The economic challenges of the past year have resulted in business closures and job losses worldwide. If you experienced personal income challenges, your financial health likely took a hit. Fortunately, there are steps you can take to face your money woes head on.
Boosting your personal finances is no easy feat. But by getting real about your money and setting actionable goals, you can get out of this rut. These tips will help you not only boost your finances but do it well.
Your credit score is central to your financial wellness. If you’re not confident about your finances, you might avoid looking at this number altogether. However, the truth is that you can’t start improving your finances until you know where you stand. Check your credit score, tally up your debt, and sift through your credit card statements.
If your credit score has taken a dip, it’s a smart idea to hide your credit cards away for a while. Make purchases with debit cards and cash as much as possible to avoid spending money you don’t have.
Speaking of spending money you don’t have, do you know where your money is really going? Consider taking a week or month to track every penny you spend. Apps like Mint and You Need a Budget are great resources for money tracking, but you can also go old school with a spreadsheet.
Chances are, you’ll be surprised at how much of your income ends up in spending categories like coffee, clothes, and takeout. Tracking your spending can be eye-opening, but try not to beat yourself up too much over past missteps. You’re taking the time to improve your finances to increase your overall well-being, not descend into a shame spiral.
Financial pros agree that saving for retirement and starting early will prevent financial stress later in life. So now is the time to take retirement saving seriously (if you haven’t already, that is).
This is another finances-boosting step you can take right away. And retirement plans aren’t just for the big companies, as even smaller companies tend to offer options. Ask your employer about any small business 401(k) plan they may have or sign up for an individual retirement account (IRA). You can research many types of retirement accounts, but these are two of the most popular.
Remember, you don’t have to throw your entire paycheck into this account. Even just $50 per month can get you started. Once you get familiar with retirement accounts and pay off more debt, you can start allocating more money to your retirement savings.
A clear and realistic budget is another key component of personal finance. Setting aside an hour to craft a budget can do wonders for your financial health and spending habits. There are a few steps you should take when making your budget.
First, write out a list of all your fixed monthly expenses. These expenses don’t change much, such as your rent or mortgage, insurance, utility bills, and car payment. Next are your variable expenses. These items vary month to month, including groceries, gas, clothing, eating out, and childcare. (Your spending tracker can help you spot these.) You’ll want to consider savings and retirement contributions as well.
Add up your expenses and compare them to your income. Note how much you have left. You can then adjust your variable categories to maximize your savings.
You’ll want to be honest about your debt when looking to improve your finances. And while you certainly don’t need to pay off your debt all at once, you do need to have a plan. Include all your debt sources, such as student loans and credit card debt. Use an online debt repayment calculator to determine a debt pay-off timeline and adjust potential monthly payments accordingly.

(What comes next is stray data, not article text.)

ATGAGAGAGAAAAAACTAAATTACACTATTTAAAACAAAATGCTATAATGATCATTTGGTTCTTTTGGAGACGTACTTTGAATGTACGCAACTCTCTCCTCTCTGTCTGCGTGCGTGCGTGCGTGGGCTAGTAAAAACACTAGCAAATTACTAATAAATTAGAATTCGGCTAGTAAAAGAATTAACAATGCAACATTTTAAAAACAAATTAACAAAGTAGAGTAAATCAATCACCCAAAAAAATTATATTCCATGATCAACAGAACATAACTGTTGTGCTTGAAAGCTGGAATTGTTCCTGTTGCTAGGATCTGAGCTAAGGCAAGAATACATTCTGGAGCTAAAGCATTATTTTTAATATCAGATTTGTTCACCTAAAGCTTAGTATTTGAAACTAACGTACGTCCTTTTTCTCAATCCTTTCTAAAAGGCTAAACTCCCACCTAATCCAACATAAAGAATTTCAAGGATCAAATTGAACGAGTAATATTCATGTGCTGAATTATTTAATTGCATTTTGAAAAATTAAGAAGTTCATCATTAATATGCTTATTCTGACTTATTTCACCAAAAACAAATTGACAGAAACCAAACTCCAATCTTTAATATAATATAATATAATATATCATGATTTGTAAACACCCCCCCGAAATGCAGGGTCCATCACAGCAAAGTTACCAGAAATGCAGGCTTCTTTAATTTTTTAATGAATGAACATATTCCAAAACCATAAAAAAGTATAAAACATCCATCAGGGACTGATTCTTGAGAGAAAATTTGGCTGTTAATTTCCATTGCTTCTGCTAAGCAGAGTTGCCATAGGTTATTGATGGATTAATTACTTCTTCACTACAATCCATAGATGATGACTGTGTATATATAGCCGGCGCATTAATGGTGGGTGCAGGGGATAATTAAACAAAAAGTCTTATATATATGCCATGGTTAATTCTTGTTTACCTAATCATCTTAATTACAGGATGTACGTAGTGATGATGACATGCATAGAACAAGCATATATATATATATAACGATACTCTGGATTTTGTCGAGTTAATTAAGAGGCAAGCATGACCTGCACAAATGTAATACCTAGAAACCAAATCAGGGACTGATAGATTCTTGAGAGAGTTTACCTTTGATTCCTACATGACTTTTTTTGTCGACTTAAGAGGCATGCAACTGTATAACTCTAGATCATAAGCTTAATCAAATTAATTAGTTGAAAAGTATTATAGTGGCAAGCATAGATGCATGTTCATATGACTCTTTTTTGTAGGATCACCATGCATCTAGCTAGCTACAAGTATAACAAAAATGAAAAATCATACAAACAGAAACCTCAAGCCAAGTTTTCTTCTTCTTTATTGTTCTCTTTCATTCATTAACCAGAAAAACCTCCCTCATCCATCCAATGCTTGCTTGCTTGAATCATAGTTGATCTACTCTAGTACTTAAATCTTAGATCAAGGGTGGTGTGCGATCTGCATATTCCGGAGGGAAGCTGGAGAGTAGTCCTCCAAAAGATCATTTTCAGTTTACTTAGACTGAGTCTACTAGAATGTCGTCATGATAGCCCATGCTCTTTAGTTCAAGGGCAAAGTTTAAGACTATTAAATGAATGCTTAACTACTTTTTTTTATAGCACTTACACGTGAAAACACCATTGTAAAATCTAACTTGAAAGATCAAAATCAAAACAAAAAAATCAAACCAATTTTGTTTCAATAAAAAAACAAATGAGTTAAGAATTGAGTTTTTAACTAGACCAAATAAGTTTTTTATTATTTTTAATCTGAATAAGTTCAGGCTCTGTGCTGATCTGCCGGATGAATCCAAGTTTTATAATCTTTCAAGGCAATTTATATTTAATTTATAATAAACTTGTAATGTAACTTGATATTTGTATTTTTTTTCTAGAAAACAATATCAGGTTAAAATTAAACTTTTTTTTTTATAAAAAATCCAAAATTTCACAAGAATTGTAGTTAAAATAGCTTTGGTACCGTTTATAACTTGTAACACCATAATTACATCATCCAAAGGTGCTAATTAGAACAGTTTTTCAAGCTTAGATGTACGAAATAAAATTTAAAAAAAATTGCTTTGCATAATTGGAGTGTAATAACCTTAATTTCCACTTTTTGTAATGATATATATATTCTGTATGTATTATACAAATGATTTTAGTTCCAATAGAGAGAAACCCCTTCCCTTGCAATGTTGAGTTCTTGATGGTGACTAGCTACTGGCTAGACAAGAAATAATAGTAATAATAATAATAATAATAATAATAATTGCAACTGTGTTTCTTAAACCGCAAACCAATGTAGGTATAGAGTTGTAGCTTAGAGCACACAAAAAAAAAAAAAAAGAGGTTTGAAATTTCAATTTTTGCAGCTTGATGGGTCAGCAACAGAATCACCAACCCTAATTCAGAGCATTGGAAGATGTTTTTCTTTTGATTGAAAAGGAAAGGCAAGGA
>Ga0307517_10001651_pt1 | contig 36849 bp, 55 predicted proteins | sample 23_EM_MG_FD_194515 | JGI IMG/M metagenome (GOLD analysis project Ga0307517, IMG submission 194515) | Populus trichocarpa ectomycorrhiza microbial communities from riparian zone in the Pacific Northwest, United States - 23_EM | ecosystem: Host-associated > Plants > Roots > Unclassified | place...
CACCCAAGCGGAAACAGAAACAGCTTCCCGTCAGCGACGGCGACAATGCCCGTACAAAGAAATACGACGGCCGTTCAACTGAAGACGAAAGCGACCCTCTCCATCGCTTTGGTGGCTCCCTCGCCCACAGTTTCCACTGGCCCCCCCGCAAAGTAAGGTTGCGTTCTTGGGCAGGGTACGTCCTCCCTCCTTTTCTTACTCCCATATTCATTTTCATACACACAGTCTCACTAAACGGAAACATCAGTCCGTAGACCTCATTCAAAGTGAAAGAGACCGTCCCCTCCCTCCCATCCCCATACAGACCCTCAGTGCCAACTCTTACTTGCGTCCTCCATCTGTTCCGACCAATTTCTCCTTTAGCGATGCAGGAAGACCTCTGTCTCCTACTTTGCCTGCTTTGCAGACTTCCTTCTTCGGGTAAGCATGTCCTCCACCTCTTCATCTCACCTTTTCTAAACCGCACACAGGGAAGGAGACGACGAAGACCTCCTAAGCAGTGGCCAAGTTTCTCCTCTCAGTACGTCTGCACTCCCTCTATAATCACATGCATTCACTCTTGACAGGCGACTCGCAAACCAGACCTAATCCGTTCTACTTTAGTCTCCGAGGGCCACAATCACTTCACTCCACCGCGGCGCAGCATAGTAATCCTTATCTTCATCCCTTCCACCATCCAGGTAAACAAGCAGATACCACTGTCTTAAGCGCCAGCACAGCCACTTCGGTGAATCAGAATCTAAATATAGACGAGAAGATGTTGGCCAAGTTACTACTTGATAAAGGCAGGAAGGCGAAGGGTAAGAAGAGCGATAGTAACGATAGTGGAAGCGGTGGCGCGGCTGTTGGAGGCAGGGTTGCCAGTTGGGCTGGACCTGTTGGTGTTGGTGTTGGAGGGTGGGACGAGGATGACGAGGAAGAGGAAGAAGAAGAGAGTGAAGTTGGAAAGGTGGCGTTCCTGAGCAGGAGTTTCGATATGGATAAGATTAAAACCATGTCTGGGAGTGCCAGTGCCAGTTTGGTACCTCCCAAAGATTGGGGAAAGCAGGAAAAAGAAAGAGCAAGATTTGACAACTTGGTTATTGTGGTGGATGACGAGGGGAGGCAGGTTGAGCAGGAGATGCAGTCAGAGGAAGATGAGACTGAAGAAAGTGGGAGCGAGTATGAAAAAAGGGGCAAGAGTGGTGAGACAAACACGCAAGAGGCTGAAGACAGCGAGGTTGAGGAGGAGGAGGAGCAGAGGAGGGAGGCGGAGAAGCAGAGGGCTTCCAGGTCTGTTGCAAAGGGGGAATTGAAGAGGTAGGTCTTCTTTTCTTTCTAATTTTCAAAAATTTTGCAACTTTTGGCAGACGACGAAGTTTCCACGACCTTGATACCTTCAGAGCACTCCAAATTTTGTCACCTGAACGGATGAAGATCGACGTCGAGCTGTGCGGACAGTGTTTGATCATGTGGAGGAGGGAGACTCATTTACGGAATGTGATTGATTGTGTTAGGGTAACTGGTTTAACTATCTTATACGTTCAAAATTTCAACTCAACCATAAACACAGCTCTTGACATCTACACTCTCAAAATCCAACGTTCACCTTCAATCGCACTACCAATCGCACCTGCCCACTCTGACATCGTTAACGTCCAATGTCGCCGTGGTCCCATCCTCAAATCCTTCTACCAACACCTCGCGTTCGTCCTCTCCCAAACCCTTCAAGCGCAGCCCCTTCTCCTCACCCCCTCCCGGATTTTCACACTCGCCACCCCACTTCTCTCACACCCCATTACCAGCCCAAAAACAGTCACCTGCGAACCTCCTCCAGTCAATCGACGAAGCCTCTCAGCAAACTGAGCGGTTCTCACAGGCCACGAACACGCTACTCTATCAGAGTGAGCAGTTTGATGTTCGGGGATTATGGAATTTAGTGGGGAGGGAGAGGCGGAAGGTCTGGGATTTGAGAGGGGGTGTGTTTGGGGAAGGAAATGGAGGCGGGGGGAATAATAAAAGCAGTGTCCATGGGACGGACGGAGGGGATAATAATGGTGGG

Take note of how much you’ll need to set aside per month to pay off your debt by your target date. This will likely entail paying much more than the minimum payment. If you’re struggling to find the cash to reach this goal, revisit your budget categories and cut back.
When your finances slip, your savings might be the first thing to go. No surprise there — financial rainy days are one of the main reasons to save, after all. So if your emergency fund has been depleted, restoring it will be essential for both your peace of mind and financial health.
Don’t already have a savings account? If you have a habit of dipping into your savings to make discretionary purchases, it’s time to make a change. Ask your employer to direct a portion of your paycheck to your savings account. Then open one — bonus point if it’s a high-yield account. With this mechanism in place, money will automatically enter this account every few weeks, and you’ll be less likely to spend it.
Ultimately, there are two main ways to boost your finances: save more and earn more. You’re already focusing on your savings, so consider increasing your income as well. If you have the time, a side hustle is a great way to do this.
Consider what skills you have to offer and how you can turn your talents into profit. Driving for a food delivery service, selling art online, and tutoring local students are just a few ideas to get you started. Even a few hundred dollars more per month can do wonders for your savings and debt repayment.
Boosting your finances is an ongoing journey. There will always be space to make improvements and learn more.
Books, podcasts, blogs, and social media are excellent tools for improving your financial literacy — and you can use these resources for life. After starting with basics like budgeting and saving, you can move on to more advanced practices and learn to build real wealth.
While improving your financial life can be intimidating, you can tackle your finances a bit at a time through small, actionable steps. Get real about your spending, develop a budget, pay off debt, and take steps to boost your savings. The effort will pay off in future financial freedom.